Ambiguous operator[]

This is a discussion on Ambiguous operator[] within the C++ Programming forums, part of the General Programming Boards category; I have a class with an overloaded [] operator, as follows: Code: char & STRING::operator[] (unsigned); char STRING::operator[] (unsigned) const; ...

  1. #1
    Registered User MacNilly's Avatar
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    Ambiguous operator[]

    I have a class with an overloaded [] operator, as follows:

    Code:
    char & STRING::operator[] (unsigned);
    char STRING::operator[] (unsigned) const;
    The class also has a char*() operator, as follows:

    Code:
    STRING::operator char* ();
    The problem is, when I try a some code such as:
    Code:
    STRING a;
    a[0] = 'A';
    I get a compiler error saying that this operator[] call is ambiguous, that it can't decide between my STRING:perator[] and the built-in operator[] that works for char pointers. So far the only thing I can think of is that the compiler is implicitly casting my STRING to a char * using my operator char*() function. The only way this code works is if I comment out the prototype for operator char*. Unfortunately, I need to have that function working. Any help out there for me?
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  2. #2
    Cat without Hat CornedBee's Avatar
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    Remove the conversion operator. Supply a function similar to std::string::c_str() instead. A conversion to char* is way more trouble than it is ever worth.
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  3. #3
    The larch
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    You can be more specific when using the [] operator:
    Code:
    a.operator[](0) = 'A';
    But a better solution might be to give up the conversion overload and just use a member function to get the char*.
    I might be wrong.

    Thank you, anon. You sure know how to recognize different types of trees from quite a long way away.
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  4. #4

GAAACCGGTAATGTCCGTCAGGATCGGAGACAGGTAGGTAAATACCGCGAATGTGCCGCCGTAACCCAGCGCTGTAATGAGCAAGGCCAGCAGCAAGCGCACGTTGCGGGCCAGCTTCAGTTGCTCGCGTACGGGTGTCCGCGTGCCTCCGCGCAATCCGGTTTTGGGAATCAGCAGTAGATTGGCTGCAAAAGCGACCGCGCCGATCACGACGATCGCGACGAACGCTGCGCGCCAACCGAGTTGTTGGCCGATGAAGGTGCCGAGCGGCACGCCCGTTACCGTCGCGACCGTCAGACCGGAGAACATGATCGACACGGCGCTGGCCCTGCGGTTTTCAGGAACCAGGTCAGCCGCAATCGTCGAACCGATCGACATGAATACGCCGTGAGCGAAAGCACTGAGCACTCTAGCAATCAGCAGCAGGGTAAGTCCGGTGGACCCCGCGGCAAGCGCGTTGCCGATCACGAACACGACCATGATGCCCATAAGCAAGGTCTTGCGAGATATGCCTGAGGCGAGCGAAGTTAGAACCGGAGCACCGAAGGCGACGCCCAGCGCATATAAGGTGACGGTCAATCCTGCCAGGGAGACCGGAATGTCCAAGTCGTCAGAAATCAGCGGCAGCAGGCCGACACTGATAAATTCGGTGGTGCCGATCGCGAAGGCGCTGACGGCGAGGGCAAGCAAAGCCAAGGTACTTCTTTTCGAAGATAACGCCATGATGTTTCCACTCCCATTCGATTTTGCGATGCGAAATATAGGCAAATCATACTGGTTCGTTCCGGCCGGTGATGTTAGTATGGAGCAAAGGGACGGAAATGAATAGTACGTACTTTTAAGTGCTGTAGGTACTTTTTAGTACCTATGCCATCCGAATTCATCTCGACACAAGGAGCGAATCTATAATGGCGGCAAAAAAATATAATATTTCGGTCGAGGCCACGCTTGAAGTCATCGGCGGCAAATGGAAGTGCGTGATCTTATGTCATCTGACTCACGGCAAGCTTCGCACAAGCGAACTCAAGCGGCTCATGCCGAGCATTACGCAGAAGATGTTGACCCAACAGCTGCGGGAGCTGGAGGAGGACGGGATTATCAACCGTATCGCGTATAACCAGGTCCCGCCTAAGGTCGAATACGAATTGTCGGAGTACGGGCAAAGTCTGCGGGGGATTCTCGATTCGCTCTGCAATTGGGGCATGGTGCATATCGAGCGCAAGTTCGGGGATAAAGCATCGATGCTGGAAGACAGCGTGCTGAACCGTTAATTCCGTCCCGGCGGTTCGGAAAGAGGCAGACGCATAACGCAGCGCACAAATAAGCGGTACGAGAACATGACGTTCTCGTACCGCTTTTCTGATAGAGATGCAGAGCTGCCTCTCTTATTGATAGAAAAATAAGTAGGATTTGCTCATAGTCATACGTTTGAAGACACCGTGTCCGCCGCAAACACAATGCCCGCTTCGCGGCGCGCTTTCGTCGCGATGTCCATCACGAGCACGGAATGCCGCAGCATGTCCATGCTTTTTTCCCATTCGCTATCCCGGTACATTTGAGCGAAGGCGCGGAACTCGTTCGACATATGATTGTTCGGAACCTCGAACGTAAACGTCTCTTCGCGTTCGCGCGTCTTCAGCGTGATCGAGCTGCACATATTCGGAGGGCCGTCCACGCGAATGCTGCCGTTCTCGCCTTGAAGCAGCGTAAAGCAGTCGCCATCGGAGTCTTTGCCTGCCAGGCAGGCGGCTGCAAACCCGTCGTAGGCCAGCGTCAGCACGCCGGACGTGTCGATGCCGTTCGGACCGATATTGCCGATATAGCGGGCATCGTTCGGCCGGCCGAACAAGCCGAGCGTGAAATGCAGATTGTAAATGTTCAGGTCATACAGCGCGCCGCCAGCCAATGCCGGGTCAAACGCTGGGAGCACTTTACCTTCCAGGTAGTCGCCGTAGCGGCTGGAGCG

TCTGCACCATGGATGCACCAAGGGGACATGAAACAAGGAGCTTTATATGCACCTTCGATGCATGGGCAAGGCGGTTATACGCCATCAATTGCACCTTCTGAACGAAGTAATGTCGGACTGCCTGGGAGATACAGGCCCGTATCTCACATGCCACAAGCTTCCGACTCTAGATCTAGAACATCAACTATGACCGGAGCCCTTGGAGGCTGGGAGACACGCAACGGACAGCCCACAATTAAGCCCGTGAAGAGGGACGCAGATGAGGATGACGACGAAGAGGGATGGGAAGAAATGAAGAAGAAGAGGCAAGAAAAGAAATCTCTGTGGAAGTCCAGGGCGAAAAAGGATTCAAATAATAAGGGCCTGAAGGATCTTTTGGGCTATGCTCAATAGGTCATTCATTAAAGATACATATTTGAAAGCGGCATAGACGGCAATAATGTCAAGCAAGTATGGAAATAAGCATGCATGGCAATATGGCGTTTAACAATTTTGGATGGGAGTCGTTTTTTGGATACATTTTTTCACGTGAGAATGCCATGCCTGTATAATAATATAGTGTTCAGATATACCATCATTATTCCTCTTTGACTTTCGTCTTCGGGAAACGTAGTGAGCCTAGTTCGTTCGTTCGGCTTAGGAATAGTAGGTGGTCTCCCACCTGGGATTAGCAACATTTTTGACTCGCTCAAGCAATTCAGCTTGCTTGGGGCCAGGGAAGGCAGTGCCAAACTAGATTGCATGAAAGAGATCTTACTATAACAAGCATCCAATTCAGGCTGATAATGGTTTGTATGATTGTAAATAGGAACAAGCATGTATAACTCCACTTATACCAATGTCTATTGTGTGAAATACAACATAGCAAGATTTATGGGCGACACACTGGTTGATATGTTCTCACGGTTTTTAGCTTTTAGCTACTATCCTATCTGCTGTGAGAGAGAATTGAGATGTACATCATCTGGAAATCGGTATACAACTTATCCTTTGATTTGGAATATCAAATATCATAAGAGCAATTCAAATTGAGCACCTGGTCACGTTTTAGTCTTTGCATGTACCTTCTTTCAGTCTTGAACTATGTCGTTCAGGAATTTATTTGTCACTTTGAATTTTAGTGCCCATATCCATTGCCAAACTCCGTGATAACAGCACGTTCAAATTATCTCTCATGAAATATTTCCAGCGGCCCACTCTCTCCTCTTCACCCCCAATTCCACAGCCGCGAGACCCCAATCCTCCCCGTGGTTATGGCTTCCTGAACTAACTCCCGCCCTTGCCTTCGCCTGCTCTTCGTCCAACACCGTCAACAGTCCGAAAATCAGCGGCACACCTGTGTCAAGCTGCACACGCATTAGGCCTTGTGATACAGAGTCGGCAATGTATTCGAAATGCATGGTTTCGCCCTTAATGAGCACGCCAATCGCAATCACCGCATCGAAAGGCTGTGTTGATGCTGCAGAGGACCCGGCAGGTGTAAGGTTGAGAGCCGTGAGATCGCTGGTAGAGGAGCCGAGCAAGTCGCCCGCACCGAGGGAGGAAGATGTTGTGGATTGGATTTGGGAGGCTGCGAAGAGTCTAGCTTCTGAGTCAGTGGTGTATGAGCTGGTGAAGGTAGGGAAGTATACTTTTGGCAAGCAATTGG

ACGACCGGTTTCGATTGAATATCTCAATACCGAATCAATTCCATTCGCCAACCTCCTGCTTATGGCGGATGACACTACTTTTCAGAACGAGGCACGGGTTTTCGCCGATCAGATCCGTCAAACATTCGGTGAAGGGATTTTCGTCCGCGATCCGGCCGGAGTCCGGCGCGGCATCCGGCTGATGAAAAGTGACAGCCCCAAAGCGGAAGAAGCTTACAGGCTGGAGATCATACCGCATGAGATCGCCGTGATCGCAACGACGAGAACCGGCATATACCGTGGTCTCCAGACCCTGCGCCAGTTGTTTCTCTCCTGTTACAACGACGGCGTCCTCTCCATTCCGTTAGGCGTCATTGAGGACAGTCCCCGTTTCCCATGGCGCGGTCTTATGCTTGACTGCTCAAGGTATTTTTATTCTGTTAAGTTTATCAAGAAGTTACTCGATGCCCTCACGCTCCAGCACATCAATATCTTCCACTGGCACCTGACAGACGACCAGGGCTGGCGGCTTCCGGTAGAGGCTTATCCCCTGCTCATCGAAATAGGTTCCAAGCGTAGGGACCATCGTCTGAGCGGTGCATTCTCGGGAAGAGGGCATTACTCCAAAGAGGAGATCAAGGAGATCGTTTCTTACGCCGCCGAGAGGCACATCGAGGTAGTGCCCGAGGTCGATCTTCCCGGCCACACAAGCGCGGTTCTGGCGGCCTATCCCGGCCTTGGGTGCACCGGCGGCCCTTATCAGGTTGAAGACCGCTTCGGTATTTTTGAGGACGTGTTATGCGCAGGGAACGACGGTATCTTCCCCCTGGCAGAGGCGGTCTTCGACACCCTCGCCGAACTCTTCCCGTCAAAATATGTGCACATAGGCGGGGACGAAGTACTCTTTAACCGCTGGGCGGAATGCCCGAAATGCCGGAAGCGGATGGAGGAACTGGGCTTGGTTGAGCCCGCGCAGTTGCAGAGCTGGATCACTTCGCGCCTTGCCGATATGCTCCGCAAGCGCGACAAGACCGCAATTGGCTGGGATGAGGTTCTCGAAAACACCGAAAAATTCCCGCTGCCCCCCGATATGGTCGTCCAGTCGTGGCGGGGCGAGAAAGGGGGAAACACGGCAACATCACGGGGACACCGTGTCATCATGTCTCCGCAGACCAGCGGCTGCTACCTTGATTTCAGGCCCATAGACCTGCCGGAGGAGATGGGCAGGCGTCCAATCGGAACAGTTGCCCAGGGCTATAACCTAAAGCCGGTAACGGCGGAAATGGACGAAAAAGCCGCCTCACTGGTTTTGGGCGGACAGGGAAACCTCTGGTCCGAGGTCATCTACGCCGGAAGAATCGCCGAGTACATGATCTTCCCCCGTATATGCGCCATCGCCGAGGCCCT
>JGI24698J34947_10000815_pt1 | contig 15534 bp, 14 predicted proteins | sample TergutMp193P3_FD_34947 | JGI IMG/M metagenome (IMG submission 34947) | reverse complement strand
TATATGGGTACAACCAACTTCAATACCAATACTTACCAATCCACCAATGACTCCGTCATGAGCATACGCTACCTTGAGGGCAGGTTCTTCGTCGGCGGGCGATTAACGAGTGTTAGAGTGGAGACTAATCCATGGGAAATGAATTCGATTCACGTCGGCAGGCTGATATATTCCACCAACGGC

Registered User MacNilly's Avatar
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    Thanks for the replies. I will implement it as a member function similar to string::c_str(). I guess I will have to tell the teacher that his prototypes are not going to work with one another.
    GCC on Fedora Core 10

  5. #5
    Algorithm Dissector iMalc's Avatar
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    Quote Originally Posted by CornedBee View Post
    Remove the conversion operator. Supply a function similar to std::string::c_str() instead. A conversion to char* is way more trouble than it is ever worth.
    QFE, although I see you've already taken this advice.

    Don't worry, everyone who ever tries to write their own string class seems to think that they can make it easier or more convenient to use than std::string, only to discover that std::string pretty much is the best the language can offer us. There is a reason for everything.
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  6. #6
    C++ Witch laserlight's Avatar
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    Don't worry, everyone who ever tries to write their own string class seems to think that they can make it easier or more convenient to use than std::string, only to discover that std::string pretty much is the best the language can offer us.
    std::string is not the best that the language (or standard library, rather) could have offered us. For example, it is a classic example of a monolithic class.
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